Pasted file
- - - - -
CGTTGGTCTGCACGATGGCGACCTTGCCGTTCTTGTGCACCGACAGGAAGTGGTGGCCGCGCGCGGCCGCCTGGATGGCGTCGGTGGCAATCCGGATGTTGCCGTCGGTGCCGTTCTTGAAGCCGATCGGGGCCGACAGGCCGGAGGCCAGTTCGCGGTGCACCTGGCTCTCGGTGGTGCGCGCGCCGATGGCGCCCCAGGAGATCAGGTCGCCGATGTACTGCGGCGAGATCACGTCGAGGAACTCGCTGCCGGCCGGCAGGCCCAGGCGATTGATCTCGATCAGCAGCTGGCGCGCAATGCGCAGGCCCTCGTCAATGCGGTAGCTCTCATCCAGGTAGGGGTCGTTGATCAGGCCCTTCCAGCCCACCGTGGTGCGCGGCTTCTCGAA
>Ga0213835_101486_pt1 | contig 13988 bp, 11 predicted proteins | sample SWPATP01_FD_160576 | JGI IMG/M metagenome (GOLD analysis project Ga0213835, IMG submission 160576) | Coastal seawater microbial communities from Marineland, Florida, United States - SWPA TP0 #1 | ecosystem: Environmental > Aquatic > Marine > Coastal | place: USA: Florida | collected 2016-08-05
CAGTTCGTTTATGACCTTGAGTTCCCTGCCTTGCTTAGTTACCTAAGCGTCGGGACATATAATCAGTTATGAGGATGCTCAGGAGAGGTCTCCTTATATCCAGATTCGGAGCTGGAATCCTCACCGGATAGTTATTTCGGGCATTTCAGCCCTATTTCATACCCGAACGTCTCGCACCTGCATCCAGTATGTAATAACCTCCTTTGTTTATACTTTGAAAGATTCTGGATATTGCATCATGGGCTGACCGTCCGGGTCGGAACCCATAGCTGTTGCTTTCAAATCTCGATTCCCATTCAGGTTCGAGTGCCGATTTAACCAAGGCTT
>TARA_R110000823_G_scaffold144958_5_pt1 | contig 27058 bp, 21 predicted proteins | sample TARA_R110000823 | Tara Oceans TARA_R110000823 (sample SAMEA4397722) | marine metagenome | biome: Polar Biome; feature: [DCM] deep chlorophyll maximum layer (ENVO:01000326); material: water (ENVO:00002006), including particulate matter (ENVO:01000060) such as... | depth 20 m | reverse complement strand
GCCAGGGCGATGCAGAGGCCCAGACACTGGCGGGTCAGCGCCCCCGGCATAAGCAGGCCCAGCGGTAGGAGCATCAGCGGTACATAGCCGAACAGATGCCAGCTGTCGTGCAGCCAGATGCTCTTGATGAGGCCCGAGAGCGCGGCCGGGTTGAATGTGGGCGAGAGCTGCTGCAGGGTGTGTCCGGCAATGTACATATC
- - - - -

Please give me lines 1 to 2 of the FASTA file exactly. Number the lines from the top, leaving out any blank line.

CGTTGGTCTGCACGATGGCGACCTTGCCGTTCTTGTGCACCGACAGGAAGTGGTGGCCGCGCGCGGCCGCCTGGATGGCGTCGGTGGCAATCCGGATGTTGCCGTCGGTGCCGTTCTTGAAGCCGATCGGGGCCGACAGGCCGGAGGCCAGTTCGCGGTGCACCTGGCTCTCGGTGGTGCGCGCGCCGATGGCGCCCCAGGAGATCAGGTCGCCGATGTACTGCGGCGAGATCACGTCGAGGAACTCGCTGCCGGCCGGCAGGCCCAGGCGATTGATCTCGATCAGCAGCTGGCGCGCAATGCGCAGGCCCTCGTCAATGCGGTAGCTCTCATCCAGGTAGGGGTCGTTGATCAGGCCCTTCCAGCCCACCGTGGTGCGCGGCTTCTCGAA
>Ga0213835_101486_pt1 | contig 13988 bp, 11 predicted proteins | sample SWPATP01_FD_160576 | JGI IMG/M metagenome (GOLD analysis project Ga0213835, IMG submission 160576) | Coastal seawater microbial communities from Marineland, Florida, United States - SWPA TP0 #1 | ecosystem: Environmental > Aquatic > Marine > Coastal | place: USA: Florida | collected 2016-08-05